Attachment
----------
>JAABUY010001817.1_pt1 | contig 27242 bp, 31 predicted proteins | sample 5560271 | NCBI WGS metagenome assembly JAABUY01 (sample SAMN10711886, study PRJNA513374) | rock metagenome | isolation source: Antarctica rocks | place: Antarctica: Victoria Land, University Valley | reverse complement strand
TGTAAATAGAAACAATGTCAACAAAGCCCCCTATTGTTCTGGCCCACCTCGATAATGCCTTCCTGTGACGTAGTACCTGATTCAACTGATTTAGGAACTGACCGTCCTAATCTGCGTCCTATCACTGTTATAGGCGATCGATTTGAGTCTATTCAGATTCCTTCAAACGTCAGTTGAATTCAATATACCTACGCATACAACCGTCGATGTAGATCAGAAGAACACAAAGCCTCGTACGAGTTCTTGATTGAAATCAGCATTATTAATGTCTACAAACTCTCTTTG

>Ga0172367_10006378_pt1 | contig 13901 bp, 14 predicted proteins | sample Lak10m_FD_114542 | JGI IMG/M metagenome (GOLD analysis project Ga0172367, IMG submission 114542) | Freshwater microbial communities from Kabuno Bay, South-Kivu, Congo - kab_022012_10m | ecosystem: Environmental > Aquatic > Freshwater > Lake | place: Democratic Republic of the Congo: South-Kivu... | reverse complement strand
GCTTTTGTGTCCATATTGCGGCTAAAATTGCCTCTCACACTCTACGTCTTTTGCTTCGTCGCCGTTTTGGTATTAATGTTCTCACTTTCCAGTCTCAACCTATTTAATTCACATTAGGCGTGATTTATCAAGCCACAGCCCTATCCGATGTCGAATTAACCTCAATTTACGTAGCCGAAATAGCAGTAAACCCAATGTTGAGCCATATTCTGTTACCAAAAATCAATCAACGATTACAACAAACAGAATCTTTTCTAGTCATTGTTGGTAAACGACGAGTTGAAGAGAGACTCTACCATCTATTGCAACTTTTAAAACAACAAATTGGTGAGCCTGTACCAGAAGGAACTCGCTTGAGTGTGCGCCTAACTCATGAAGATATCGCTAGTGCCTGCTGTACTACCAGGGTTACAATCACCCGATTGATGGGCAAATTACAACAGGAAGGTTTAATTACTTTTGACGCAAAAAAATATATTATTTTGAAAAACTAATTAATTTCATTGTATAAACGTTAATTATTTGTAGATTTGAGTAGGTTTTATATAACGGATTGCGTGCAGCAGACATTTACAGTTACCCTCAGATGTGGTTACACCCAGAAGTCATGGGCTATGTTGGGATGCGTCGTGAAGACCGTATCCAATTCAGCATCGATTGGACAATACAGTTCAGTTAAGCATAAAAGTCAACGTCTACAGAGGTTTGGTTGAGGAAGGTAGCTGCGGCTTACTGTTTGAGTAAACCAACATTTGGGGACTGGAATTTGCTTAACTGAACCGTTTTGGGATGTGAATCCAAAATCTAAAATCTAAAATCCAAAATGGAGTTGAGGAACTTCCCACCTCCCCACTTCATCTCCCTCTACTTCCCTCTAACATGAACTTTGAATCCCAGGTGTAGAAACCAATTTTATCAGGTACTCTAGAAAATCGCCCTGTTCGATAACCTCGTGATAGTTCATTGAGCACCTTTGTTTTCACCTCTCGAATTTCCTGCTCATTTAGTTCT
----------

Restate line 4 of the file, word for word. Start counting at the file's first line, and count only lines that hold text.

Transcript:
GCTTTTGTGTCCATATTGCGGCTAAAATTGCCTCTCACACTCTACGTCTTTTGCTTCGTCGCCGTTTTGGTATTAATGTTCTCACTTTCCAGTCTCAACCTATTTAATTCACATTAGGCGTGATTTATCAAGCCACAGCCCTATCCGATGTCGAATTAACCTCAATTTACGTAGCCGAAATAGCAGTAAACCCAATGTTGAGCCATATTCTGTTACCAAAAATCAATCAACGATTACAACAAACAGAATCTTTTCTAGTCATTGTTGGTAAACGACGAGTTGAAGAGAGACTCTACCATCTATTGCAACTTTTAAAACAACAAATTGGTGAGCCTGTACCAGAAGGAACTCGCTTGAGTGTGCGCCTAACTCATGAAGATATCGCTAGTGCCTGCTGTACTACCAGGGTTACAATCACCCGATTGATGGGCAAATTACAACAGGAAGGTTTAATTACTTTTGACGCAAAAAAATATATTATTTTGAAAAACTAATTAATTTCATTGTATAAACGTTAATTATTTGTAGATTTGAGTAGGTTTTATATAACGGATTGCGTGCAGCAGACATTTACAGTTACCCTCAGATGTGGTTACACCCAGAAGTCATGGGCTATGTTGGGATGCGTCGTGAAGACCGTATCCAATTCAGCATCGATTGGACAATACAGTTCAGTTAAGCATAAAAGTCAACGTCTACAGAGGTTTGGTTGAGGAAGGTAGCTGCGGCTTACTGTTTGAGTAAACCAACATTTGGGGACTGGAATTTGCTTAACTGAACCGTTTTGGGATGTGAATCCAAAATCTAAAATCTAAAATCCAAAATGGAGTTGAGGAACTTCCCACCTCCCCACTTCATCTCCCTCTACTTCCCTCTAACATGAACTTTGAATCCCAGGTGTAGAAACCAATTTTATCAGGTACTCTAGAAAATCGCCCTGTTCGATAACCTCGTGATAGTTCATTGAGCACCTTTGTTTTCACCTCTCGAATTTCCTGCTCATTTAGTTCT